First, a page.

You can even talk to them about the tone in which they make the request to lighten up. An angry demand may elicit a different response than a respectful but firm request.
Respect and courtesy are key attitudes. Make sure that the person being requested to lighten up is taught that “Yes ma’am or “Yes sir” is the only acceptable response. Only the person getting hit can determine the contact level and he cannot be questioned.
Graduating to Head Contact
After an additional eight months in that class, the students graduate into the blue and red belt level. At this point, they are allowed to make light head contact in addition to moderate body contact to the rib-guard area. Students are taught to strike the headgear and not the face.
You may think that twelve to sixteen months is a long time to wait to spar with head contact. I think many of your students might disagree with you. I would also argue that your students have a lifetime to spar from that point on.
Students must be mentally conditioned and have their confidence and tenacity built to prepare them for actual sparring, which is part of the Phase One Training explained in Chapter 2 in the Pedagogy section of the book.
At that point, mentally they are ready to face the challenges sparring will present. But now, after a year of training, they’re ready to meet it head-on with excitement and anticipation instead of anxiety and trepidation.
Eight months later, they graduate into the brown and black belt class, where the intensity and contact level is somewhat more “realistic.” But after close to two years of training and preparation, these students are ready for the challenge mentally and physically.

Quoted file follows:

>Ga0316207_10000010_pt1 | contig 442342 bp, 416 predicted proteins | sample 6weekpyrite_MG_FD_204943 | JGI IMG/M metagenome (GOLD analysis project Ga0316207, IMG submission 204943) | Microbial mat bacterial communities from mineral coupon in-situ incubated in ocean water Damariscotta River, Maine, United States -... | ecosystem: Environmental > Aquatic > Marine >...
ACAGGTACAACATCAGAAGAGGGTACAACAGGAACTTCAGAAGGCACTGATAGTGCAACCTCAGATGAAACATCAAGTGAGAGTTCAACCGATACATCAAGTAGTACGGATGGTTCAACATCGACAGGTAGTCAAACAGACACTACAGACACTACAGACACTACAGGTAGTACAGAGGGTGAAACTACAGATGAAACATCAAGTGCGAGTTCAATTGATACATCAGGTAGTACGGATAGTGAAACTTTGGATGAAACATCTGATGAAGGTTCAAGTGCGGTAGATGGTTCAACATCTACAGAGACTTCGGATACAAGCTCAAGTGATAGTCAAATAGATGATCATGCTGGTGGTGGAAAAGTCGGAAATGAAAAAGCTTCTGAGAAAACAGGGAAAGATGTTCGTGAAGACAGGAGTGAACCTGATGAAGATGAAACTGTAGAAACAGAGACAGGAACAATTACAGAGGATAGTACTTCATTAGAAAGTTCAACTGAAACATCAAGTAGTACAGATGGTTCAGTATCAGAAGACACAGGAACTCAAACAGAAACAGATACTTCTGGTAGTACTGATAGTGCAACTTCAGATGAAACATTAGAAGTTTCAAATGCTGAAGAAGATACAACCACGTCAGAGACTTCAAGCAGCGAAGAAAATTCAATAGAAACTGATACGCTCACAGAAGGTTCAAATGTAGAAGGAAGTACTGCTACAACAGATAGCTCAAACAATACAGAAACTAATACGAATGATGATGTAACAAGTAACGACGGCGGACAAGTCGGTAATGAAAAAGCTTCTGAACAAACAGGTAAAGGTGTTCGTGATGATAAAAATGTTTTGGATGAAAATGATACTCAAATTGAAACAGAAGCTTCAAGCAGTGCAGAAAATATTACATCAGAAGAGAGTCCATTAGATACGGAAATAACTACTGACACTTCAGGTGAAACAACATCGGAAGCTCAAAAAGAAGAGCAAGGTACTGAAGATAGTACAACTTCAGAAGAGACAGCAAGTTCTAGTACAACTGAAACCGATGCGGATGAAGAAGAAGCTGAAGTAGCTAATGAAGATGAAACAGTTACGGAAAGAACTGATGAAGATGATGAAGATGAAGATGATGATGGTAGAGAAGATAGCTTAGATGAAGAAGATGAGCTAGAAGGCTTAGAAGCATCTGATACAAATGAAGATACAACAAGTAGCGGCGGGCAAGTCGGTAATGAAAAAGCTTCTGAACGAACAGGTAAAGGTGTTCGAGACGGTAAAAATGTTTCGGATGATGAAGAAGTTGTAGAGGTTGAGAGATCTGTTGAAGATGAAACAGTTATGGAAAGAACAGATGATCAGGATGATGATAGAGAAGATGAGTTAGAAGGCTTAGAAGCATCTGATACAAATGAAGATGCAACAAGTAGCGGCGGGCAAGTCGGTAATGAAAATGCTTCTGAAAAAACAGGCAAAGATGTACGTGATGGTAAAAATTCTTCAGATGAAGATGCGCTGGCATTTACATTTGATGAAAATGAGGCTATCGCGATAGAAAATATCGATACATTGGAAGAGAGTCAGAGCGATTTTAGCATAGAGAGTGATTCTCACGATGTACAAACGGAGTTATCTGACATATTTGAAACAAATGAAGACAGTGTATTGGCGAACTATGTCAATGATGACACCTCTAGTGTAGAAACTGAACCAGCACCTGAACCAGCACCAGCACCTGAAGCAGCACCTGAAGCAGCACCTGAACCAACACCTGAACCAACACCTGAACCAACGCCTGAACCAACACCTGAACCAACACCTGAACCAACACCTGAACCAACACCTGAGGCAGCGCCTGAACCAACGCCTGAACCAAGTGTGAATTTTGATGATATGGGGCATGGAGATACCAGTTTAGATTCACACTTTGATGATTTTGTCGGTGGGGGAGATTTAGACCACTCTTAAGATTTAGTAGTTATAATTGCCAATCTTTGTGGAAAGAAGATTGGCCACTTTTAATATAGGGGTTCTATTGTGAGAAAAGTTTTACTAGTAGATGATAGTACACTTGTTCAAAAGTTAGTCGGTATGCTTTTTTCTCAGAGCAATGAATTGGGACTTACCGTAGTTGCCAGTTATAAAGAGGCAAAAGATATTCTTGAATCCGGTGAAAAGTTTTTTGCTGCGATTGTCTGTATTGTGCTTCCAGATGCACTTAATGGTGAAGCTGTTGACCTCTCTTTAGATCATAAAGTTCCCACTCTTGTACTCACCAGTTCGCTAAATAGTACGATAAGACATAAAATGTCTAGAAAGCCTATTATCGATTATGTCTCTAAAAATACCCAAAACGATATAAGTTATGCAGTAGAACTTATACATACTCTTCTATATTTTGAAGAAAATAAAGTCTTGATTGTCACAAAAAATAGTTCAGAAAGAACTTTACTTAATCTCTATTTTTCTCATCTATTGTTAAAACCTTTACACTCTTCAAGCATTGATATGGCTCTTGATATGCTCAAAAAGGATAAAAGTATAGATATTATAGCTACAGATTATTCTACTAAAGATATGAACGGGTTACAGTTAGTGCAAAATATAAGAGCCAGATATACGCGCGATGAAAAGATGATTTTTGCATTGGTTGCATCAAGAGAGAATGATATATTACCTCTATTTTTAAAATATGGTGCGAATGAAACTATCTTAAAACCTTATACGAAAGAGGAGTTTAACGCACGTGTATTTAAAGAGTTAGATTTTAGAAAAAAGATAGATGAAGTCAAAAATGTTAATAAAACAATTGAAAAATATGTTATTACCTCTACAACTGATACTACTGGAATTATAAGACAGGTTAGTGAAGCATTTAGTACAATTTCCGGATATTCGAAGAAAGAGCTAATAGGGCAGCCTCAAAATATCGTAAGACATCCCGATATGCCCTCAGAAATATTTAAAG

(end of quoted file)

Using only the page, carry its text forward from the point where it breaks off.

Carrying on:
Take good care of your students and nurture them along to ensure they are going to be part of your school and part of our martial arts family for a very long time. When they enroll, they are investing a lot of trust in your leadership and guidance.
Few areas of the martial arts can be as confusing or intimidating as sparring. Keep a long-term black belt-oriented perspective on training your students and you will have a much better chance of having them stick around to successfully achieve that goal — and more.
One of my mentors, John Corcoran passed away on May 16, 2019. Seven days later, serial killer Bobby Joe Long was executed. 35 years ago, he killed at least 10 women in the Tampa Bay area during an eight-month span in 1984.
How are the two related? John Corcoran’s girlfriend was the first victim of Bobby Joe Long. It happened on May 13, 1984.
After working for virtually every martial arts magazine, John was living in Los Angeles in 1984, when he got a job offer as a writer for a new movie production company founded by his instructor, Glenn Premru.
A movie buff who never missed seeing a James Bond movie on opening day, John was excited about this opportunity. John and his girlfriend, Ngeun Thi Long, whom he called Lana, made the three-day drive to Tampa, Fl.
Unfortunately, the production company failed and the job vaporized.
John and Lana ended up living in a hotel in Tampa. John often told me what a great girl she was. He said, “Sometimes we’d have popcorn for dinner because that was all we could afford. She never complained. She would just say, “It’s okay baby. We’ll get through this.”
Lana got a job as a dancer in the Sly Fox Gentleman’s Club. However, when she quit the job, John hit the roof. He lost his temper to the point that she left the hotel to go for a walk.
Click image to see a one minute story on the murder of Lana Long.
When she didn’t return that night, John was concerned. The next day he called the police to file a missing person’s report. As if this was not enough stress, John’s car was stolen a few days after.
I first learned about all of this when Mike Anderson called to tell me he would like me to meet him, John, and Joe Lewis that night at Clancy’s, which was a popular Walt Bone pub before he died two years earlier. Joe was living in Mike’s big house on Madeira Beach and John was moving in as well.